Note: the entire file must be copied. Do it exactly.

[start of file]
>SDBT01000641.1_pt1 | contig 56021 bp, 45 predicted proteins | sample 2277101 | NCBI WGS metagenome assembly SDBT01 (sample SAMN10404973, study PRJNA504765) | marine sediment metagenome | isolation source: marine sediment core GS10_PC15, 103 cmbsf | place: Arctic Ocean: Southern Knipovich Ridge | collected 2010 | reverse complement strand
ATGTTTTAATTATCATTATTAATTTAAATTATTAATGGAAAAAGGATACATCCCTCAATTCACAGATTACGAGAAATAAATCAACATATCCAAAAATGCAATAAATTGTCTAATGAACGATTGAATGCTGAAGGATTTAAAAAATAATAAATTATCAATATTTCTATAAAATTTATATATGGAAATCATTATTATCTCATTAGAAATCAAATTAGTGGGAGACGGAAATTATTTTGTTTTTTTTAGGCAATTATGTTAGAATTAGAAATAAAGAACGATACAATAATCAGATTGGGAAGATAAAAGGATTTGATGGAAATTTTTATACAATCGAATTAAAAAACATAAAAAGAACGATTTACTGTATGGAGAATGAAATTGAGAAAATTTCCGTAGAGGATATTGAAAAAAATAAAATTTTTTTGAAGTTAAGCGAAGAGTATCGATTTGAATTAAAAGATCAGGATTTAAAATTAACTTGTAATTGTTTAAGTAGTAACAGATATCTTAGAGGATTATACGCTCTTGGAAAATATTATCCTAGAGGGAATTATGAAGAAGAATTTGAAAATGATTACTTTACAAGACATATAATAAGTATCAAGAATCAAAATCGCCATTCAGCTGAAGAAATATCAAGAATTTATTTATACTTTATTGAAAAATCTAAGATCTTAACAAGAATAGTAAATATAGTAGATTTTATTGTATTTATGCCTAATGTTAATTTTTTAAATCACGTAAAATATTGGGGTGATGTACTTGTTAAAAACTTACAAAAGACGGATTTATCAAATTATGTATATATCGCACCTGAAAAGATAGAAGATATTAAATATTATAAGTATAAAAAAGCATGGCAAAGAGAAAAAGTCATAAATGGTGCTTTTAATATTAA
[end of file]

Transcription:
>SDBT01000641.1_pt1 | contig 56021 bp, 45 predicted proteins | sample 2277101 | NCBI WGS metagenome assembly SDBT01 (sample SAMN10404973, study PRJNA504765) | marine sediment metagenome | isolation source: marine sediment core GS10_PC15, 103 cmbsf | place: Arctic Ocean: Southern Knipovich Ridge | collected 2010 | reverse complement strand
ATGTTTTAATTATCATTATTAATTTAAATTATTAATGGAAAAAGGATACATCCCTCAATTCACAGATTACGAGAAATAAATCAACATATCCAAAAATGCAATAAATTGTCTAATGAACGATTGAATGCTGAAGGATTTAAAAAATAATAAATTATCAATATTTCTATAAAATTTATATATGGAAATCATTATTATCTCATTAGAAATCAAATTAGTGGGAGACGGAAATTATTTTGTTTTTTTTAGGCAATTATGTTAGAATTAGAAATAAAGAACGATACAATAATCAGATTGGGAAGATAAAAGGATTTGATGGAAATTTTTATACAATCGAATTAAAAAACATAAAAAGAACGATTTACTGTATGGAGAATGAAATTGAGAAAATTTCCGTAGAGGATATTGAAAAAAATAAAATTTTTTTGAAGTTAAGCGAAGAGTATCGATTTGAATTAAAAGATCAGGATTTAAAATTAACTTGTAATTGTTTAAGTAGTAACAGATATCTTAGAGGATTATACGCTCTTGGAAAATATTATCCTAGAGGGAATTATGAAGAAGAATTTGAAAATGATTACTTTACAAGACATATAATAAGTATCAAGAATCAAAATCGCCATTCAGCTGAAGAAATATCAAGAATTTATTTATACTTTATTGAAAAATCTAAGATCTTAACAAGAATAGTAAATATAGTAGATTTTATTGTATTTATGCCTAATGTTAATTTTTTAAATCACGTAAAATATTGGGGTGATGTACTTGTTAAAAACTTACAAAAGACGGATTTATCAAATTATGTATATATCGCACCTGAAAAGATAGAAGATATTAAATATTATAAGTATAAAAAAGCATGGCAAAGAGAAAAAGTCATAAATGGTGCTTTTAATATTAA